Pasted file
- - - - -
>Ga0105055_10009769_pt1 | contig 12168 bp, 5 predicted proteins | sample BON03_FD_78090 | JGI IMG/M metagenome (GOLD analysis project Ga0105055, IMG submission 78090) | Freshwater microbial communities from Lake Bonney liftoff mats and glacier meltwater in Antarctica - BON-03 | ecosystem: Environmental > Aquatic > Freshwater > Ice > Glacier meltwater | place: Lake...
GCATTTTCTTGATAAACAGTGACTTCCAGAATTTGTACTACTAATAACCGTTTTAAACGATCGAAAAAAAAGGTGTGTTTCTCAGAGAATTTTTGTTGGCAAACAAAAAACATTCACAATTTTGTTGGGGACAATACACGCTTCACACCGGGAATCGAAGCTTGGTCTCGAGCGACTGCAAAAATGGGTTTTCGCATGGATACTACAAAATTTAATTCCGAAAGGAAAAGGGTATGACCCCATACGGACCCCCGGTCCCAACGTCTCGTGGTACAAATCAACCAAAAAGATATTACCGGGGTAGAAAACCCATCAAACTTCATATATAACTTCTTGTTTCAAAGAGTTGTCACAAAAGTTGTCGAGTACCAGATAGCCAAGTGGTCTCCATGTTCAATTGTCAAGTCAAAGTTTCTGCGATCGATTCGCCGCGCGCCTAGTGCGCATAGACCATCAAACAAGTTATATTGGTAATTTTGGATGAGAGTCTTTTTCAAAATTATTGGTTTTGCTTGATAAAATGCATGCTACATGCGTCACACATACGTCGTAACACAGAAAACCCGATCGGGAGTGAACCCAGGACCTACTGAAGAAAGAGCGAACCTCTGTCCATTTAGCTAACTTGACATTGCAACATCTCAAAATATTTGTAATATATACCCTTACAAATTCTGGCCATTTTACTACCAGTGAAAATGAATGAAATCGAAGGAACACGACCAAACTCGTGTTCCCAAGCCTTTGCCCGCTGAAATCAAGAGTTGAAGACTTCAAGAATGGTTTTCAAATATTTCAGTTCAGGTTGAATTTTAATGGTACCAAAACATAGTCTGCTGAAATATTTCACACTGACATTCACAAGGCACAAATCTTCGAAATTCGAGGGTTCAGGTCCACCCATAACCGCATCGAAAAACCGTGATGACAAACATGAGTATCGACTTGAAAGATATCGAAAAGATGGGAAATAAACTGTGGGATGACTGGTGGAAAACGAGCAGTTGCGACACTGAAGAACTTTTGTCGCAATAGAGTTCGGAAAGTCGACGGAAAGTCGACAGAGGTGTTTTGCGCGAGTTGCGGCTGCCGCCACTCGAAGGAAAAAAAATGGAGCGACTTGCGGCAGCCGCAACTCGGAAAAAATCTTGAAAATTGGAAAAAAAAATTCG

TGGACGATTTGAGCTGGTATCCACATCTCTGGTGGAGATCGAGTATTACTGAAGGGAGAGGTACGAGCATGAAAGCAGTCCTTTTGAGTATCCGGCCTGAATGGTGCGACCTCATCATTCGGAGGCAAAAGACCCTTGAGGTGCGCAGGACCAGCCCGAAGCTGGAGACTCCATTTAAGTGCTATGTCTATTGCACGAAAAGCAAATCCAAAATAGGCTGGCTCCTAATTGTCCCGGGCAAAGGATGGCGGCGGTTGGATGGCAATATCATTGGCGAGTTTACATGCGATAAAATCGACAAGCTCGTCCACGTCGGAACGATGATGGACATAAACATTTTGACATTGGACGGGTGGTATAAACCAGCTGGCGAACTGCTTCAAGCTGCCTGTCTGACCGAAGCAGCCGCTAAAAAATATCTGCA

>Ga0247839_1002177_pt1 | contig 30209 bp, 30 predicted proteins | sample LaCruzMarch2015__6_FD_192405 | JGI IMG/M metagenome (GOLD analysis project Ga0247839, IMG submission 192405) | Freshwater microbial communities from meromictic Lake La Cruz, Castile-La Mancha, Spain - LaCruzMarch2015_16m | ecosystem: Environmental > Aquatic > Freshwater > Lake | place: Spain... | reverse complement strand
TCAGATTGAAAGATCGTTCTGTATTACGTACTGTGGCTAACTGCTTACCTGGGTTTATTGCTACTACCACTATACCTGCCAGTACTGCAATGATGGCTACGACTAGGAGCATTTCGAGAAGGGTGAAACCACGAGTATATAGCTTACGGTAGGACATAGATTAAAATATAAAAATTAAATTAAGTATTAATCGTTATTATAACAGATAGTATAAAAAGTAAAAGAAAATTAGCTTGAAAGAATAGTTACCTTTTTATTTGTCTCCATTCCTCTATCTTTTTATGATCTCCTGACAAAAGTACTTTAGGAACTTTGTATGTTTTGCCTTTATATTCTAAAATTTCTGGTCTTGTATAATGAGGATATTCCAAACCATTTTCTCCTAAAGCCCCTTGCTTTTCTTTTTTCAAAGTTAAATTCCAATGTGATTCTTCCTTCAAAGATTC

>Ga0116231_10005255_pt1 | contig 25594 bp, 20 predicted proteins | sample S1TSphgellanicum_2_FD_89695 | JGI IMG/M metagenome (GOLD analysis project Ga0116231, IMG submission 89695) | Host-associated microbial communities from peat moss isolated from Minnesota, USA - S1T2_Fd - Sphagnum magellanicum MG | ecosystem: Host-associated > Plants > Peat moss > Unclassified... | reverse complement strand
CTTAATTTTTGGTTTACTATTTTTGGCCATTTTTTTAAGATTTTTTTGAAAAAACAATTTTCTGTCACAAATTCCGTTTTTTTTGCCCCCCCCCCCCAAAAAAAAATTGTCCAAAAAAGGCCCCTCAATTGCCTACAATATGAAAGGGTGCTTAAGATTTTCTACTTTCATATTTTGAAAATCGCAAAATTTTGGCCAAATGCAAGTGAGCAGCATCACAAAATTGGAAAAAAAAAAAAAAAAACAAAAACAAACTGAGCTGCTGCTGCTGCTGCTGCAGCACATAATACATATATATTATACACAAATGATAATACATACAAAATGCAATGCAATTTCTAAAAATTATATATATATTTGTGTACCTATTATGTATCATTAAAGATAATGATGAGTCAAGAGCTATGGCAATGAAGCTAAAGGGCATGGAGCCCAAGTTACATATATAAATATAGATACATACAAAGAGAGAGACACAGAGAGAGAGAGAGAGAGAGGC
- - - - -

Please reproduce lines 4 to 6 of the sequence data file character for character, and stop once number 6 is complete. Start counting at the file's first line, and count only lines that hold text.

>Ga0247839_1002177_pt1 | contig 30209 bp, 30 predicted proteins | sample LaCruzMarch2015__6_FD_192405 | JGI IMG/M metagenome (GOLD analysis project Ga0247839, IMG submission 192405) | Freshwater microbial communities from meromictic Lake La Cruz, Castile-La Mancha, Spain - LaCruzMarch2015_16m | ecosystem: Environmental > Aquatic > Freshwater > Lake | place: Spain... | reverse complement strand
TCAGATTGAAAGATCGTTCTGTATTACGTACTGTGGCTAACTGCTTACCTGGGTTTATTGCTACTACCACTATACCTGCCAGTACTGCAATGATGGCTACGACTAGGAGCATTTCGAGAAGGGTGAAACCACGAGTATATAGCTTACGGTAGGACATAGATTAAAATATAAAAATTAAATTAAGTATTAATCGTTATTATAACAGATAGTATAAAAAGTAAAAGAAAATTAGCTTGAAAGAATAGTTACCTTTTTATTTGTCTCCATTCCTCTATCTTTTTATGATCTCCTGACAAAAGTACTTTAGGAACTTTGTATGTTTTGCCTTTATATTCTAAAATTTCTGGTCTTGTATAATGAGGATATTCCAAACCATTTTCTCCTAAAGCCCCTTGCTTTTCTTTTTTCAAAGTTAAATTCCAATGTGATTCTTCCTTCAAAGATTC

>Ga0116231_10005255_pt1 | contig 25594 bp, 20 predicted proteins | sample S1TSphgellanicum_2_FD_89695 | JGI IMG/M metagenome (GOLD analysis project Ga0116231, IMG submission 89695) | Host-associated microbial communities from peat moss isolated from Minnesota, USA - S1T2_Fd - Sphagnum magellanicum MG | ecosystem: Host-associated > Plants > Peat moss > Unclassified... | reverse complement strand